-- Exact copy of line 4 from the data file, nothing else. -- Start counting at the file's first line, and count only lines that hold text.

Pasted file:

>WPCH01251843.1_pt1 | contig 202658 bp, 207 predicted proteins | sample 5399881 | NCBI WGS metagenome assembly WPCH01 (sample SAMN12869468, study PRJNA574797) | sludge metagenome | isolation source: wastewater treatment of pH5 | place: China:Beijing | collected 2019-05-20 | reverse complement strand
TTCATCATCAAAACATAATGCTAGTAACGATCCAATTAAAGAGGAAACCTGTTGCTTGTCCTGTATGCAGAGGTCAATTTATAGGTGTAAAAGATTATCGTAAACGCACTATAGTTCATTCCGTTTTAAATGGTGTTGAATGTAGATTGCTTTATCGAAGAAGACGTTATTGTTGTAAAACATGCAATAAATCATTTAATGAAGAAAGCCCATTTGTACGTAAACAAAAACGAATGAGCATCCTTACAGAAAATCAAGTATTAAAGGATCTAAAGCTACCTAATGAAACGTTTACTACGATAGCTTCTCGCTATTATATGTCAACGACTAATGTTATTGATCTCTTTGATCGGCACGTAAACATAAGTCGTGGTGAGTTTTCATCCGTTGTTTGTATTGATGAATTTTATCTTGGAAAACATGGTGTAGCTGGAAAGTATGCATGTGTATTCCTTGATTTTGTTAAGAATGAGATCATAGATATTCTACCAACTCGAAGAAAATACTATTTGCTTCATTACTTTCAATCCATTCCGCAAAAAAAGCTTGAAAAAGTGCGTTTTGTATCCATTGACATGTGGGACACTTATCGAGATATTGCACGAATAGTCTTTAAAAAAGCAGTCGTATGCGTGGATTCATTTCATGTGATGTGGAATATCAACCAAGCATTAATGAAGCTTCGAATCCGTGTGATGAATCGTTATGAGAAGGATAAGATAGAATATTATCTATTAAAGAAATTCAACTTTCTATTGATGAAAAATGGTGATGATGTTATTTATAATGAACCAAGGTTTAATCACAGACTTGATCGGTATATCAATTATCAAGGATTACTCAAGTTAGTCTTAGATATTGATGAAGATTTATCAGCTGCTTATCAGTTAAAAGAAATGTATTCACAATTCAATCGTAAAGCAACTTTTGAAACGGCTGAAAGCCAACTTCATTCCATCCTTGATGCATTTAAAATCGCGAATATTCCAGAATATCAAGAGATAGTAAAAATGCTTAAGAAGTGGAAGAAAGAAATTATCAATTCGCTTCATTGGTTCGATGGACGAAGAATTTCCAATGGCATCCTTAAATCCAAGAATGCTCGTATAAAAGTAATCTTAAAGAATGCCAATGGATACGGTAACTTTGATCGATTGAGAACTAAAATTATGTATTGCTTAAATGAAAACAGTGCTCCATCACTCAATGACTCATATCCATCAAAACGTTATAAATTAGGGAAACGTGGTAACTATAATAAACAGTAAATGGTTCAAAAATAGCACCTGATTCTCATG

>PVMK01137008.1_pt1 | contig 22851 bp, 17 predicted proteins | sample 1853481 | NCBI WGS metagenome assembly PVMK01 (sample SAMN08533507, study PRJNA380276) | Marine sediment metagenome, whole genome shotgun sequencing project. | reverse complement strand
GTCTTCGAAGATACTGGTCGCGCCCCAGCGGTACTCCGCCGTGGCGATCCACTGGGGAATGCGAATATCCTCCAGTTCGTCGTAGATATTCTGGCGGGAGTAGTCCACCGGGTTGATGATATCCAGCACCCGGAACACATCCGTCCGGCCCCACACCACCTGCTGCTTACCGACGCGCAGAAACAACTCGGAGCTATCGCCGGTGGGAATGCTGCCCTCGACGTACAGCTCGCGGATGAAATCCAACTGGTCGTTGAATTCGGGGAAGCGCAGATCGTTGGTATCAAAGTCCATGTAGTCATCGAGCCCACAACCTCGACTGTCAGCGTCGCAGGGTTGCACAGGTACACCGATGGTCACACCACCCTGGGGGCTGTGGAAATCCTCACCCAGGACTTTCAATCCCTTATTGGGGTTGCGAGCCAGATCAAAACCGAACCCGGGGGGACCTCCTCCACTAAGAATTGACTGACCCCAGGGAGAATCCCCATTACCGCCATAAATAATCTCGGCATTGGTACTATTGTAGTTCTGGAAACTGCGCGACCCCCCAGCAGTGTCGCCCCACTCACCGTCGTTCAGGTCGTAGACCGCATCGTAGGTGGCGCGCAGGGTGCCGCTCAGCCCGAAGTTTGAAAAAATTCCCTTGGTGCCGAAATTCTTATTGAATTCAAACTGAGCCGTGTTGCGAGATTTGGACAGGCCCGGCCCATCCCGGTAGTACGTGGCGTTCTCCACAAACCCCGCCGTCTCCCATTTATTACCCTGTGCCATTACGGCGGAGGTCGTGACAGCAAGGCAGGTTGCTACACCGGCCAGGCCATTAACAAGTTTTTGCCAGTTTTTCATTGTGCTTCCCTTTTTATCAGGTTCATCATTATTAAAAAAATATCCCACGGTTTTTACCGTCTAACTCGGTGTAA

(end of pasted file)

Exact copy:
GTCTTCGAAGATACTGGTCGCGCCCCAGCGGTACTCCGCCGTGGCGATCCACTGGGGAATGCGAATATCCTCCAGTTCGTCGTAGATATTCTGGCGGGAGTAGTCCACCGGGTTGATGATATCCAGCACCCGGAACACATCCGTCCGGCCCCACACCACCTGCTGCTTACCGACGCGCAGAAACAACTCGGAGCTATCGCCGGTGGGAATGCTGCCCTCGACGTACAGCTCGCGGATGAAATCCAACTGGTCGTTGAATTCGGGGAAGCGCAGATCGTTGGTATCAAAGTCCATGTAGTCATCGAGCCCACAACCTCGACTGTCAGCGTCGCAGGGTTGCACAGGTACACCGATGGTCACACCACCCTGGGGGCTGTGGAAATCCTCACCCAGGACTTTCAATCCCTTATTGGGGTTGCGAGCCAGATCAAAACCGAACCCGGGGGGACCTCCTCCACTAAGAATTGACTGACCCCAGGGAGAATCCCCATTACCGCCATAAATAATCTCGGCATTGGTACTATTGTAGTTCTGGAAACTGCGCGACCCCCCAGCAGTGTCGCCCCACTCACCGTCGTTCAGGTCGTAGACCGCATCGTAGGTGGCGCGCAGGGTGCCGCTCAGCCCGAAGTTTGAAAAAATTCCCTTGGTGCCGAAATTCTTATTGAATTCAAACTGAGCCGTGTTGCGAGATTTGGACAGGCCCGGCCCATCCCGGTAGTACGTGGCGTTCTCCACAAACCCCGCCGTCTCCCATTTATTACCCTGTGCCATTACGGCGGAGGTCGTGACAGCAAGGCAGGTTGCTACACCGGCCAGGCCATTAACAAGTTTTTGCCAGTTTTTCATTGTGCTTCCCTTTTTATCAGGTTCATCATTATTAAAAAAATATCCCACGGTTTTTACCGTCTAACTCGGTGTAA